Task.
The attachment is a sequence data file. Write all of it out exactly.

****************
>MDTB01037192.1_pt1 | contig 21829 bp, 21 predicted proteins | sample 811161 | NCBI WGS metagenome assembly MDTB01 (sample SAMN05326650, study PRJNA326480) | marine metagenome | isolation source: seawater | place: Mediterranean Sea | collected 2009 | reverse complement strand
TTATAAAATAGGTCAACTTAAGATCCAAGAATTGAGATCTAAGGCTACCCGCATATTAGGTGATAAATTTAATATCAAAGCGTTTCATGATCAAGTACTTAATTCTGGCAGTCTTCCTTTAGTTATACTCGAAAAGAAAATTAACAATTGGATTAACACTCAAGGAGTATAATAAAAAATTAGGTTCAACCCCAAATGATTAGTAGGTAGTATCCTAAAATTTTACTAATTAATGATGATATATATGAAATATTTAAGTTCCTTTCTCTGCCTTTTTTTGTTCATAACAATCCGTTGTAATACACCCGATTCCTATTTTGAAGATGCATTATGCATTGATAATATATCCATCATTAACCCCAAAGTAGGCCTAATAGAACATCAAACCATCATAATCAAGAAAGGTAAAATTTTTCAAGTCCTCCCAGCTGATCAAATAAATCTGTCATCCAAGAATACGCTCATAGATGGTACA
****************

>MDTB01037192.1_pt1 | contig 21829 bp, 21 predicted proteins | sample 811161 | NCBI WGS metagenome assembly MDTB01 (sample SAMN05326650, study PRJNA326480) | marine metagenome | isolation source: seawater | place: Mediterranean Sea | collected 2009 | reverse complement strand
TTATAAAATAGGTCAACTTAAGATCCAAGAATTGAGATCTAAGGCTACCCGCATATTAGGTGATAAATTTAATATCAAAGCGTTTCATGATCAAGTACTTAATTCTGGCAGTCTTCCTTTAGTTATACTCGAAAAGAAAATTAACAATTGGATTAACACTCAAGGAGTATAATAAAAAATTAGGTTCAACCCCAAATGATTAGTAGGTAGTATCCTAAAATTTTACTAATTAATGATGATATATATGAAATATTTAAGTTCCTTTCTCTGCCTTTTTTTGTTCATAACAATCCGTTGTAATACACCCGATTCCTATTTTGAAGATGCATTATGCATTGATAATATATCCATCATTAACCCCAAAGTAGGCCTAATAGAACATCAAACCATCATAATCAAGAAAGGTAAAATTTTTCAAGTCCTCCCAGCTGATCAAATAAATCTGTCATCCAAGAATACGCTCATAGATGGTACA